City Park – It’s not in the Piazza, but just down the street on the way toward Florence. Travel down the main road (SR222) and turn left just past the Esso gas station onto Via Linao Fasettacci. You’ll find a leafy park with swings, benches, a sandbox, and other play equipment. The local kids quickly took Noah under their wings – he’s the little guy on the right.
Also, if you decide to take the ride up to Montefioralle, Rignana and/or Badia a Passignano (see Restaurants and Related Attractions below), you will be going right past the park and up the very steep hill.
Wine Tours and Accommodations:
- Wine tour & lunch at Castello di Verrazzano – This is one big, beautiful estate. Both the wine and food are worth the trip. (Book the tour here.)
- Wine tour at Castello di Gabbiano – Another large and well known castle and estate, with a good wine tour and lovely guestrooms, which you can book here.
- Wine tour & dinner at Villa Vignamaggio (plus hotel, spa & gardens) – A great tour, loved by all, especially Noah, who was fascinated by how they turn grapes into wine.
We stayed here for Bob’s 60th birthday and absolutely loved it! Rooms are airy and spacious, many with excellent views. (The photo on the right was from our room.) Breakfast is included and very Tuscan with meats, cheeses, breads, and eggs made to order. (You can book rooms here.)
The gardens and pools are very enjoyable and relaxing, as well. Besides their wines, Vignamaggio olive oil is also excellent. Both are available at meals and for purchase in the lobby.
My favorite activity was the Lavender Therapy package at the spa, which included a special face and body scrub with lavender oil and flowers.
One final note: The hotel will not deny that the Mona Lisa was born here, which in fact, she wasn’t. However, there is documentation indicating her family once owned the estate, and that she was a visitor.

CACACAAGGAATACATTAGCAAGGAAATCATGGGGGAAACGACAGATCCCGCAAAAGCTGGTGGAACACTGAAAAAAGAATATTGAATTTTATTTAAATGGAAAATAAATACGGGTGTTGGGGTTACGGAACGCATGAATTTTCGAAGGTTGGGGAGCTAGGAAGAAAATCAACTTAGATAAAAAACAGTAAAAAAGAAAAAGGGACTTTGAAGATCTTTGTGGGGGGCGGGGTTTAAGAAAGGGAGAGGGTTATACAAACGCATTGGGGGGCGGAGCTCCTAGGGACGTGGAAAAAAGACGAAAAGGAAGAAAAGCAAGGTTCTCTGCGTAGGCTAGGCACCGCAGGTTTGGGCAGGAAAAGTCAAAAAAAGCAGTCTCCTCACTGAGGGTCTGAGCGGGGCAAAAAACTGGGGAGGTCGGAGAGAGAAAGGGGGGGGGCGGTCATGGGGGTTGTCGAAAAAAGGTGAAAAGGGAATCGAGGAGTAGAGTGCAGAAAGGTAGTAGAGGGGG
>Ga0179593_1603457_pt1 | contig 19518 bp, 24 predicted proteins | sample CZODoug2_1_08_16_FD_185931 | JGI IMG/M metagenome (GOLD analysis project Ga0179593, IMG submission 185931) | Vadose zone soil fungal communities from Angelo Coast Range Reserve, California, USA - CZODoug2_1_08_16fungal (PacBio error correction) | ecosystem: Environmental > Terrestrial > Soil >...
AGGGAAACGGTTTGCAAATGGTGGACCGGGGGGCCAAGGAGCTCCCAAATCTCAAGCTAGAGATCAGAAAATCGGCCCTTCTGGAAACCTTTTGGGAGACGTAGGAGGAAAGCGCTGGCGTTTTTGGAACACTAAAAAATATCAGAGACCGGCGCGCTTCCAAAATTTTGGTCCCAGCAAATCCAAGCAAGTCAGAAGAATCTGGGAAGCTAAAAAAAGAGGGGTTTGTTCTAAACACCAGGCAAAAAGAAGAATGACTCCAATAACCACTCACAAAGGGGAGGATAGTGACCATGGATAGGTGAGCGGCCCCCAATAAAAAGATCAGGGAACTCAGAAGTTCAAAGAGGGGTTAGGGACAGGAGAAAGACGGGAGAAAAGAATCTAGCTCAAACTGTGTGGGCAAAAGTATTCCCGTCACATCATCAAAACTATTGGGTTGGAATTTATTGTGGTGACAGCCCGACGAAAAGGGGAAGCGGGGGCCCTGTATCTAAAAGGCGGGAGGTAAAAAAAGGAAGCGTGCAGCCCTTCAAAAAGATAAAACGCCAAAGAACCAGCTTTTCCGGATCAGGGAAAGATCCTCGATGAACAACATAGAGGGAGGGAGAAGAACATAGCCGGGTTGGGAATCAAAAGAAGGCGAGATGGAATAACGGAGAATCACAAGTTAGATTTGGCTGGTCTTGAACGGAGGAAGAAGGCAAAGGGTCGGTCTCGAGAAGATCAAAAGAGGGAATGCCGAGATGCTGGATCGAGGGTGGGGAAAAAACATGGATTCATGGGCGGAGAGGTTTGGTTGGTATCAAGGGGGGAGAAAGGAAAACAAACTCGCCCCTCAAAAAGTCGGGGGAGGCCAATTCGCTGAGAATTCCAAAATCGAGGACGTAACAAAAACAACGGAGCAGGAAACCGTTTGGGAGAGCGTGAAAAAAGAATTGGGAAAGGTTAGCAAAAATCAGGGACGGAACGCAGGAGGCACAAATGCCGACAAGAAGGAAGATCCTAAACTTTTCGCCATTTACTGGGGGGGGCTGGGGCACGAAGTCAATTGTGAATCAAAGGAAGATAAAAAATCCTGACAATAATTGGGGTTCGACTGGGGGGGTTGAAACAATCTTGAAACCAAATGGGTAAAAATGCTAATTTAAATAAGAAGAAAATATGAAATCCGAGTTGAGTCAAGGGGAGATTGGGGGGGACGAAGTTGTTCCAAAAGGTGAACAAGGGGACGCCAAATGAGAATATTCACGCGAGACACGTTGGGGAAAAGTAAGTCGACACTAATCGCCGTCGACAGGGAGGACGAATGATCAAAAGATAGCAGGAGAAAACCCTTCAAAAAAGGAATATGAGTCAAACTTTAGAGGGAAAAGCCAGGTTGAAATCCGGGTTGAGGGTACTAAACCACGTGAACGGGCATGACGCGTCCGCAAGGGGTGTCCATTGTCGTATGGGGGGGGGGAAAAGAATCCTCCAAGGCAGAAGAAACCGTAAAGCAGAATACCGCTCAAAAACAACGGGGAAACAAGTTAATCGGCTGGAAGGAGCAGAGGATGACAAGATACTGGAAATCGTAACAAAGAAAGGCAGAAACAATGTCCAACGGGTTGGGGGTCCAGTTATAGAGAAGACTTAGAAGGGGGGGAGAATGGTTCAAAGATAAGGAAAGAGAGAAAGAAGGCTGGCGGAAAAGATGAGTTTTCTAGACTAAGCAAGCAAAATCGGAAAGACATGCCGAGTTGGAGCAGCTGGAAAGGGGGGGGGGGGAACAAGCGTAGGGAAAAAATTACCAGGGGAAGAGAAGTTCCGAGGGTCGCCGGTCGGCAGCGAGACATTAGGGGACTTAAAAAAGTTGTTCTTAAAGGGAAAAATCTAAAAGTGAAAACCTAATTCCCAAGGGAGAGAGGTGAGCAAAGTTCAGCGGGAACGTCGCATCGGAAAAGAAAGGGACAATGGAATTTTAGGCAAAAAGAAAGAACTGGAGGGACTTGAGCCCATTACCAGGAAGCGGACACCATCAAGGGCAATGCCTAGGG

The Villa can also arrange horseback rides through their vineyards. Novices and expert riders will have a great time – we all did! (You don’t need to stay here to ride. Contact the riding team at Poggio Asciutto.)
Nearby Restaurants and Related Attractions
- Ristoro di Lamole – This is our favorite restaurant in Tuscany. The food is world class, with wonderful service, warm breezes, and two very friendly, accommodating owners, Filippo and Paolo. It is the top-rated restaurant in Greve (out of 83) on TripAdvisor. Call for reservations: +39 055 854 7050. Open lunch 12:30 -2:30 pm and dinner 7:00-10:00 pm. (Check on TripAdvisor for their shorter late winter hours and early winter closings.)
They’re great with kids – that’s Noah when he was a baby with our server, Vera. In fact, a few years later we went for Sunday lunch without a reservation. Filippo came over to the car to let us know they were full. He sort of recognized Bob and me, but upon looking in the back seat of the car exclaimed “Noah!” and found us a table.
Note: The restaurant is in the tiny town of Lamole, about half an hour from Greve and 15 minutes from Villa Vignamaggio. The road is very narrow, windy, and steep – drive carefully and keep the road in mind when you’re enjoying the excellent local Chianti Classico – Lamole di Lamole. Watch out for cinghiale (wild boar) crossing the road – Bob almost hit one!
- High up on the hill overlooking Greve is the village of Montefioralle. The town carries on the local tradition of North American exploration, as it is sometimes claimed that Amerigo Vespucci was born here. It’s a very steep drive up from Greve, and you’ll learn how to downshift and double clutch if you’re driving a manual transmission.